Ralph Bullard’s first meeting with Dr. O'Brien led him to adopt the school’s educational philosophy — The Principle Approach to America’s Christian History, Government, and Education[citation needed]. In her office he saw two reference volumes: Christian History of the Constitution of the United States of America and Teaching and Learning America’s Christian History. Remembering these titles, he ordered a set for the school[citation needed]. Under the influence of these key texts, Christian Heritage Academy came to enjoy many years of association with R.J. Rushdoony associates and Miss Verna M. Hall and Miss Rosalie I. Slater, the authors of the books and officers of The Foundation for American Christian Education in San Francisco, California, and later with many other friends and associates in the work: Mr. John Talcott, member of the Evangelical Council for National Policy,[13][14] a director of the Ocean Spray Corporation and founder of Plymouth Rock Foundation, whose Plymouth Rock Seminars were foundational to the school’s philosophical development; Miss Katherine Dang, then the principal of the Chinese Christian Schools of San Leandro, California, and teacher at the pilot school in Hayward, CA under the direction of CHA development contributor James B. Rose; and Mrs. Ruth Smith of Pilgrim Institute. All of these friends provided counsel and advice to the school as CHA developed its program and became one of the leaders in the American Christian History movement (see Dominionism).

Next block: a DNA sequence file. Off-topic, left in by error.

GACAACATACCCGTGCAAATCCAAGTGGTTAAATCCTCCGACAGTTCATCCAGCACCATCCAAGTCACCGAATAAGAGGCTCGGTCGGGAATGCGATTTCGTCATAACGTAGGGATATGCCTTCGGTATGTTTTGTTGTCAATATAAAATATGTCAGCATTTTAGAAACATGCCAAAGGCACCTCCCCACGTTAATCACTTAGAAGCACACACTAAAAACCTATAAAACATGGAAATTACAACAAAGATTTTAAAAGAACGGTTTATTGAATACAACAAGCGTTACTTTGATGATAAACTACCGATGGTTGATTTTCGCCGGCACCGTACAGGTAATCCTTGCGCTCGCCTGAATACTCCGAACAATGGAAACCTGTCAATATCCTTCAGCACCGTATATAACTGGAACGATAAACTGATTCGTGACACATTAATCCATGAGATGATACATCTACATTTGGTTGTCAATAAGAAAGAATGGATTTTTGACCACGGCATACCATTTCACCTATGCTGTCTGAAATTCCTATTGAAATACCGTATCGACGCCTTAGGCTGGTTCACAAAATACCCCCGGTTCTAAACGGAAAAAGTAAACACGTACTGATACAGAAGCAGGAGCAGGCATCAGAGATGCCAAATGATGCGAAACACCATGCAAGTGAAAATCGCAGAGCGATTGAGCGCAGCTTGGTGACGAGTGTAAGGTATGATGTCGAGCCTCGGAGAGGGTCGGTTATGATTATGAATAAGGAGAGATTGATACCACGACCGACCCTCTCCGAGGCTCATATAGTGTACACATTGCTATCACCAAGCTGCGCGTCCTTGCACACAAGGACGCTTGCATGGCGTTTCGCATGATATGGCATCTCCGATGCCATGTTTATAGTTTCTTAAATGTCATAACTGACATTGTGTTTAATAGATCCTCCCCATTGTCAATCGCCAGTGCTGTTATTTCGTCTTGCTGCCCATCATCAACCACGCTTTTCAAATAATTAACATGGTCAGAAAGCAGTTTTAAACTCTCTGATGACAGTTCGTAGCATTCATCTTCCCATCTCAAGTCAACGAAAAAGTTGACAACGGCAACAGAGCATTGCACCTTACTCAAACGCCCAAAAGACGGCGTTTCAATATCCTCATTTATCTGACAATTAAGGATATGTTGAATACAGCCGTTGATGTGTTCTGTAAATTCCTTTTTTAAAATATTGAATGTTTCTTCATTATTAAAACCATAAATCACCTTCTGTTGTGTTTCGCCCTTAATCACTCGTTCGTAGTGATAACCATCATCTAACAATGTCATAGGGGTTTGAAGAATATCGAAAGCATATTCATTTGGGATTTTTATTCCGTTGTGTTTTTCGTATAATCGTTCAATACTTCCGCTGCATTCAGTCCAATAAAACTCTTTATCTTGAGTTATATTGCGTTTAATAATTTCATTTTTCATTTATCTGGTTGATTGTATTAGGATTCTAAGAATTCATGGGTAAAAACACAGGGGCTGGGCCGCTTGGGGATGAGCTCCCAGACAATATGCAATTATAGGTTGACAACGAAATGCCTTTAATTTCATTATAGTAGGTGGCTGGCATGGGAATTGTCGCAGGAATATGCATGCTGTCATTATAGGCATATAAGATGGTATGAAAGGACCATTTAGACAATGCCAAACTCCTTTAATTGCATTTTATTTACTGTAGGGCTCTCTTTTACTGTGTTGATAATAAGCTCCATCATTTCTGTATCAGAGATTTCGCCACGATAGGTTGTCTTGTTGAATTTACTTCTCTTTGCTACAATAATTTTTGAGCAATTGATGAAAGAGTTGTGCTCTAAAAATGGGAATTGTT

Ethnocentric Publications by CHA[edit]

CHA has published several ethnocentric viewpoints consistent with their Principle Approach methodology including the "God Fashioned the Continents for His Story" publication where CHA poses the questions "Are there physical signs of the intentional hand of Providence? If the Lord truly has foresight (which He does), and if He planned the story that would unfold on earth (which He did), then wouldn’t it make sense that He would create the continents to oblige?"[15] Claiming that "America fits into that plan" CHA's publication states that America can clearly be found in the Bible and that "His design should point to the work of Christ in human history-- the story of liberty." God is seen as a "Master Painter" who is putting together the continents with a purpose, thus Asia, Europe, and North America are described as having been "admirably prepared" as opposed to South America, Africa and Australia which are relegated to their plant, animal, and wildlife.[16]